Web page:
Techcrunch refers to StudiVZ and to XING (OpenBC). With StudiVZ they are right but not with Xing. Lets say it this way: every webservice based on the concept of six-degrees and the wonderful implementation by Friendster should be called a copycat (even that is not so true, because Ryze and other websites had started before Friendster but never catched that popularity to serve as a prototype for many modern social networks). So LinkedIn, MySpace and Bebo are copycats too. What matters is not the concept itself, what matters is the autonomy of the service. Xing is absolutely different from LinkedIn by his functional shape or even the mother of all social networks Friendster or any other social network. So, where is the innovation? I tend to say, that basic concepts are much more interesting than the refining process. It bears much more chances but risks too (bleeding edged to be accepted by the market). Looking at it from the more business oriented point of view, the refinement of a raw concept is a much better mix between risk and chance. Since the sharing of concepts and success stories have so much pace now, its just a matter of weeks until the first copycats are developed in other markets as seen with Twitter. Most times the copycat with the best implementation and the best marketing takes it all and the second and third are losing everything. Therefore? Its ok to copy, but you have to be very fast and very smart to win this race. If you did everything right, you will be successful and nobody asks for the innovation factor:)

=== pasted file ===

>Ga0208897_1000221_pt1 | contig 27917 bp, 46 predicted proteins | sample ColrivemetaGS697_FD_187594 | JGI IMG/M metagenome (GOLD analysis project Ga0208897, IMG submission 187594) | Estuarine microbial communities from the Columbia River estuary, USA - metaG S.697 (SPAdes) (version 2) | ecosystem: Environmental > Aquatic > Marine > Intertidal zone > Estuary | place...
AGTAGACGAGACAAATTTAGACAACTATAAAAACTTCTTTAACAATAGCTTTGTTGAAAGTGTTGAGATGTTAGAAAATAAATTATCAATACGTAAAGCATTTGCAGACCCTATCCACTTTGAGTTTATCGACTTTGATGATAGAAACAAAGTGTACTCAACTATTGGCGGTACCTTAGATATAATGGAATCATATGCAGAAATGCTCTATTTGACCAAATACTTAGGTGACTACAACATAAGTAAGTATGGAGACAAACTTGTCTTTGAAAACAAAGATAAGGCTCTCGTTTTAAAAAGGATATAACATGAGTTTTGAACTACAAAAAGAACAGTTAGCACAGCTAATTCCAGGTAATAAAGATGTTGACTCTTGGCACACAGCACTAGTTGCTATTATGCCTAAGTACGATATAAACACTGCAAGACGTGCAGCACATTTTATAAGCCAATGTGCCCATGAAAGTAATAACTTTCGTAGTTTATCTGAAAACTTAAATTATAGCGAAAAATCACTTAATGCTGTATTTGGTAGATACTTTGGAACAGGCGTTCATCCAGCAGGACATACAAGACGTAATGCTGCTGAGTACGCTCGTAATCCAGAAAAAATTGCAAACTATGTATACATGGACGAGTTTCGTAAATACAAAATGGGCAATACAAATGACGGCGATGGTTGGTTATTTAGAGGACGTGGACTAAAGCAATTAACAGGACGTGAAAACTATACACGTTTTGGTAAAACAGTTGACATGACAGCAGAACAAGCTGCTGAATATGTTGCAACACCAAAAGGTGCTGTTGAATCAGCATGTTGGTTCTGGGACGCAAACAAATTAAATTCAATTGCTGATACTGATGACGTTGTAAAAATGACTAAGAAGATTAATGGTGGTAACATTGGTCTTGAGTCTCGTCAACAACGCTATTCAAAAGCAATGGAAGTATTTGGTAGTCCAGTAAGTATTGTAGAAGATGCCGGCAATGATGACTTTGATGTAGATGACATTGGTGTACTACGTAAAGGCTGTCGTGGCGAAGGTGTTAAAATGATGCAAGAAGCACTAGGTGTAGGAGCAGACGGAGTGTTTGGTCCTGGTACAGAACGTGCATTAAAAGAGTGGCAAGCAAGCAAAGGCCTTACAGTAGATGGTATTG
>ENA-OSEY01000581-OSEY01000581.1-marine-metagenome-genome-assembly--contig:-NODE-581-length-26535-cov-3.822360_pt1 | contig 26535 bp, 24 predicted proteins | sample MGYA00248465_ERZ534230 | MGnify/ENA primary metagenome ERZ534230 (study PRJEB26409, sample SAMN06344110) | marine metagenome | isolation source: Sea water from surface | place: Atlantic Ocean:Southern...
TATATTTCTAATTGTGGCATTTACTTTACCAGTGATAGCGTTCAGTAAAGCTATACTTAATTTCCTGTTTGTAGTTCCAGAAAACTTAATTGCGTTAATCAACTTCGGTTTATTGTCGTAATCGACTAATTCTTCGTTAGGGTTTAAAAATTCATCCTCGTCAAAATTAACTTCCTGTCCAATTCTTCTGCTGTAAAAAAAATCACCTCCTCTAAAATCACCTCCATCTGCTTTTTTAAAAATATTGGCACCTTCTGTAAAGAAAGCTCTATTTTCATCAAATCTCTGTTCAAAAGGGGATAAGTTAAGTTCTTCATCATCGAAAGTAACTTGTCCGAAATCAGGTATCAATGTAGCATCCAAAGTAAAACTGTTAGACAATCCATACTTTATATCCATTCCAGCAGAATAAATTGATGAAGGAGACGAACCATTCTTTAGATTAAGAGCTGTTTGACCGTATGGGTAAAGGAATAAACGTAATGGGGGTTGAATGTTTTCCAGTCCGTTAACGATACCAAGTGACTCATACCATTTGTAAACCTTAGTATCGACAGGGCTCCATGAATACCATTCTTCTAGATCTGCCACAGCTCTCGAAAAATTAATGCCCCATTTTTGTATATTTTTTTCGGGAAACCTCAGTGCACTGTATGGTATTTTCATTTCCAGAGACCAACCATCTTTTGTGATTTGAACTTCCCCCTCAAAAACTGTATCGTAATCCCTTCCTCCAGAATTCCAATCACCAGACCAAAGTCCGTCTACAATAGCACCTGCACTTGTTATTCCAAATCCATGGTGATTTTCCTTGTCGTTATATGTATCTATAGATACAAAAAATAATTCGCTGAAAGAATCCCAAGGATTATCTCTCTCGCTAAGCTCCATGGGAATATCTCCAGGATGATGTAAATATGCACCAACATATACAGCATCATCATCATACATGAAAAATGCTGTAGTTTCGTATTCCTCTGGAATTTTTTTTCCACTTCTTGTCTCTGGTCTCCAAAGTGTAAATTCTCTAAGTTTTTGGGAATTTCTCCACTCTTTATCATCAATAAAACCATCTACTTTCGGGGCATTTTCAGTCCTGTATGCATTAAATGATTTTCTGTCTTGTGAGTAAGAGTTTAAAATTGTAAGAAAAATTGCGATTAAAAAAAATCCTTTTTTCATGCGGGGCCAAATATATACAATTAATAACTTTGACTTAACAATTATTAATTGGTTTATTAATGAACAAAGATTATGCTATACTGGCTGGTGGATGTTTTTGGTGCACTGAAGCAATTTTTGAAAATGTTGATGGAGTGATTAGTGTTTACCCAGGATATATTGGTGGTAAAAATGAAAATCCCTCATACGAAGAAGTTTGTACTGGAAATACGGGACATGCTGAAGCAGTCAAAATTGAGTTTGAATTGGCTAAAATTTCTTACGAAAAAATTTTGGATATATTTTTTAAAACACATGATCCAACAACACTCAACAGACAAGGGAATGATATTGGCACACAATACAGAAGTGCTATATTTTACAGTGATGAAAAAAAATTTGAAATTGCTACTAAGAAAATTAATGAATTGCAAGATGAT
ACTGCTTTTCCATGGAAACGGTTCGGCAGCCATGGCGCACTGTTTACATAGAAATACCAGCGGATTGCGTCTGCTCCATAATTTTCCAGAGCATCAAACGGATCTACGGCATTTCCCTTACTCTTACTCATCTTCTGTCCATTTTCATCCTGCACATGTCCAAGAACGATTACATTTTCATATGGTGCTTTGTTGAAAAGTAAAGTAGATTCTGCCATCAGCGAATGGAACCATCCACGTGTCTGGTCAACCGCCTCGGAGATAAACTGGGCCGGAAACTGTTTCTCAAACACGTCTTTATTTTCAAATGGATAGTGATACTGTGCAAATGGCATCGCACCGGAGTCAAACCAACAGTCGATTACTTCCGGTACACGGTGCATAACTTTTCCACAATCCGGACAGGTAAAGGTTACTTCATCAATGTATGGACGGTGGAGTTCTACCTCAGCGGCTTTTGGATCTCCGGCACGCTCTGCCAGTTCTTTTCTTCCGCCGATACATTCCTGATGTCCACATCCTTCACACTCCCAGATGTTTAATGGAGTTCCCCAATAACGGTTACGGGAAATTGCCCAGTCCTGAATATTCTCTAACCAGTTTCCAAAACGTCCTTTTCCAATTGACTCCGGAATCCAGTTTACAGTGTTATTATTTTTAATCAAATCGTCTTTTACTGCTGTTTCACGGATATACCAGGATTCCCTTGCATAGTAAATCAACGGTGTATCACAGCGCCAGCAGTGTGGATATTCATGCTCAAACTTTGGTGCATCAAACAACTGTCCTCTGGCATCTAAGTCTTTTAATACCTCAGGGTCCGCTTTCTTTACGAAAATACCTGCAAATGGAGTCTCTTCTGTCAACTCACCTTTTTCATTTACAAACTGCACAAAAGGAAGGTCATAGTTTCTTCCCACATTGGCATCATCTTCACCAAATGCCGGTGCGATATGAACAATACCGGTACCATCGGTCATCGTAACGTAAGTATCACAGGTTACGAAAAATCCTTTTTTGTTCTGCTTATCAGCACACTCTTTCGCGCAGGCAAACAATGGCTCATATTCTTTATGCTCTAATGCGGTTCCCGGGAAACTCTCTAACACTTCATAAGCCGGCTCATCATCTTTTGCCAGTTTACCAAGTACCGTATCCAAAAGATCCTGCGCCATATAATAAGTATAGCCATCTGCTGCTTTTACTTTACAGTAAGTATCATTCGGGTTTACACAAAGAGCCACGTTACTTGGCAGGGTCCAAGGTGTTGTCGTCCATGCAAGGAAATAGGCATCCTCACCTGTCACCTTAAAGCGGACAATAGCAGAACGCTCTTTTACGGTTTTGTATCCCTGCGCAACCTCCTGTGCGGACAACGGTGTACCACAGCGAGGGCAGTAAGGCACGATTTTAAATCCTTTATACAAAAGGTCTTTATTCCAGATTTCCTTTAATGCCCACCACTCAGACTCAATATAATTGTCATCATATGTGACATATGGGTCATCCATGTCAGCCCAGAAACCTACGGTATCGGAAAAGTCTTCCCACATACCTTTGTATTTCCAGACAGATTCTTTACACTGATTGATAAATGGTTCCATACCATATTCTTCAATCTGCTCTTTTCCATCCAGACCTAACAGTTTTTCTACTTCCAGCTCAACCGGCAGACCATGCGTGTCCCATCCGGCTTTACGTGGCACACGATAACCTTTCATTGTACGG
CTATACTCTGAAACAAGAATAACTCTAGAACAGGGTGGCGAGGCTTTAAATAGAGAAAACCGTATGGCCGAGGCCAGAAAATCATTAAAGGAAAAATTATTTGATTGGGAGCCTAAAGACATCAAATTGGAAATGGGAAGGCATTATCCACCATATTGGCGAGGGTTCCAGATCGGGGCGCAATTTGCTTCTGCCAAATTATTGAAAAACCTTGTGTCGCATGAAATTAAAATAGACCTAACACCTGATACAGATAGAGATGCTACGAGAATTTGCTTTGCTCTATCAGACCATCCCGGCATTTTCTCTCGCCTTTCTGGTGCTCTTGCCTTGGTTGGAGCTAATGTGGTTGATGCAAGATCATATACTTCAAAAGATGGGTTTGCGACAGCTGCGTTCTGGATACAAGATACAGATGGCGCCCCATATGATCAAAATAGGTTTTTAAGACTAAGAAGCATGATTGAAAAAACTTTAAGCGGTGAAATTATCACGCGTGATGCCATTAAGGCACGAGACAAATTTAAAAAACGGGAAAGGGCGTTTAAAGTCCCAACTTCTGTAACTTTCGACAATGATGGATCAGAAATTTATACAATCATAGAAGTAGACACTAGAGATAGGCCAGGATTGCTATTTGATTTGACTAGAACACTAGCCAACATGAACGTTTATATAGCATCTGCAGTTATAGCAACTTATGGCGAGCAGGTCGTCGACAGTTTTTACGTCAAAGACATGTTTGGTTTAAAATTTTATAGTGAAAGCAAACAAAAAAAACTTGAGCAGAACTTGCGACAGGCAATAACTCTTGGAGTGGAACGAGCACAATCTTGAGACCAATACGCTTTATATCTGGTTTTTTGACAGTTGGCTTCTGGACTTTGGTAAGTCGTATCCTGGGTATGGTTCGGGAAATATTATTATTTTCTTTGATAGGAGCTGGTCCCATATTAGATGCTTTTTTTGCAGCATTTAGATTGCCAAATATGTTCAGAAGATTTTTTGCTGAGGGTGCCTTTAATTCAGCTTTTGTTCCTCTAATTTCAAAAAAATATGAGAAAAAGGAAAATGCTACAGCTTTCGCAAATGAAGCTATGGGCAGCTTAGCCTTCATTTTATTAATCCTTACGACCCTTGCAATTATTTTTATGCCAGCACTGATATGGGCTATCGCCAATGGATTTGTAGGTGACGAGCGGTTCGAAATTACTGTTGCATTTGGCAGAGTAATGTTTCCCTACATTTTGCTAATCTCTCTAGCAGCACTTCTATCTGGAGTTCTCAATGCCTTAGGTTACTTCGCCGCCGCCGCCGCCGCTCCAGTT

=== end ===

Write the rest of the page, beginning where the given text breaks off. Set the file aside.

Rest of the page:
Techcrunch: Nonetheless, the country’s business angels and media conglomerates (Holtzbrinck Group, Burda, Axel Springer) are eager to invest with rapid-fire pace at the moment but the majority of German internet users have yet to be convinced that there is a land beyond eBay, Google, Wikipedia and some online news sites.